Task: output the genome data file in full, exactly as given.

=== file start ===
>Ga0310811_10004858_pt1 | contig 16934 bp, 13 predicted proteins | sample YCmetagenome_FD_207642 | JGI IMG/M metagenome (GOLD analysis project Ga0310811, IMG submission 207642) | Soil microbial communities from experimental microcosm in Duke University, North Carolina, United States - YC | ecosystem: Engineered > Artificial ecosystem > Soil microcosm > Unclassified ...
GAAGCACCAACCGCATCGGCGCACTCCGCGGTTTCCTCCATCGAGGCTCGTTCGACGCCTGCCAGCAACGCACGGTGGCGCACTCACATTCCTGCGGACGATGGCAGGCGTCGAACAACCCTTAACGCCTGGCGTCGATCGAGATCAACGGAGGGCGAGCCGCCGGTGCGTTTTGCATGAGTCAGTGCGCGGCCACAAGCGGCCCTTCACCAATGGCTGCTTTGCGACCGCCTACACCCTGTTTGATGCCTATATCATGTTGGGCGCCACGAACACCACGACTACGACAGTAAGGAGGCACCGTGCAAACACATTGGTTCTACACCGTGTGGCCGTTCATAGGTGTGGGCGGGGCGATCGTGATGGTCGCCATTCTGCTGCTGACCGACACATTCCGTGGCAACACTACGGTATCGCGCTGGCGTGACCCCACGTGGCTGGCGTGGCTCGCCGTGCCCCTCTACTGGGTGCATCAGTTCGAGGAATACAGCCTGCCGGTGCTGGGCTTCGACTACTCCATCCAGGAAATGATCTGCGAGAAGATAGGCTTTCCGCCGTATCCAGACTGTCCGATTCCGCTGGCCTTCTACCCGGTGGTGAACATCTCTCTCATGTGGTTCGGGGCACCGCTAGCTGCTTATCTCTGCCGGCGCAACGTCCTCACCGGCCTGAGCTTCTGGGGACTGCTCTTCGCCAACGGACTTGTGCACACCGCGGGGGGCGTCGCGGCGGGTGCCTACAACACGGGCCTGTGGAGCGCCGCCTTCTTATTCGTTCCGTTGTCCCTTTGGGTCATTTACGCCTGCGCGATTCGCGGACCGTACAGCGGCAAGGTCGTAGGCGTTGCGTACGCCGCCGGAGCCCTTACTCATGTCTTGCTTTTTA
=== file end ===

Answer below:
>Ga0310811_10004858_pt1 | contig 16934 bp, 13 predicted proteins | sample YCmetagenome_FD_207642 | JGI IMG/M metagenome (GOLD analysis project Ga0310811, IMG submission 207642) | Soil microbial communities from experimental microcosm in Duke University, North Carolina, United States - YC | ecosystem: Engineered > Artificial ecosystem > Soil microcosm > Unclassified ...
GAAGCACCAACCGCATCGGCGCACTCCGCGGTTTCCTCCATCGAGGCTCGTTCGACGCCTGCCAGCAACGCACGGTGGCGCACTCACATTCCTGCGGACGATGGCAGGCGTCGAACAACCCTTAACGCCTGGCGTCGATCGAGATCAACGGAGGGCGAGCCGCCGGTGCGTTTTGCATGAGTCAGTGCGCGGCCACAAGCGGCCCTTCACCAATGGCTGCTTTGCGACCGCCTACACCCTGTTTGATGCCTATATCATGTTGGGCGCCACGAACACCACGACTACGACAGTAAGGAGGCACCGTGCAAACACATTGGTTCTACACCGTGTGGCCGTTCATAGGTGTGGGCGGGGCGATCGTGATGGTCGCCATTCTGCTGCTGACCGACACATTCCGTGGCAACACTACGGTATCGCGCTGGCGTGACCCCACGTGGCTGGCGTGGCTCGCCGTGCCCCTCTACTGGGTGCATCAGTTCGAGGAATACAGCCTGCCGGTGCTGGGCTTCGACTACTCCATCCAGGAAATGATCTGCGAGAAGATAGGCTTTCCGCCGTATCCAGACTGTCCGATTCCGCTGGCCTTCTACCCGGTGGTGAACATCTCTCTCATGTGGTTCGGGGCACCGCTAGCTGCTTATCTCTGCCGGCGCAACGTCCTCACCGGCCTGAGCTTCTGGGGACTGCTCTTCGCCAACGGACTTGTGCACACCGCGGGGGGCGTCGCGGCGGGTGCCTACAACACGGGCCTGTGGAGCGCCGCCTTCTTATTCGTTCCGTTGTCCCTTTGGGTCATTTACGCCTGCGCGATTCGCGGACCGTACAGCGGCAAGGTCGTAGGCGTTGCGTACGCCGCCGGAGCCCTTACTCATGTCTTGCTTTTTA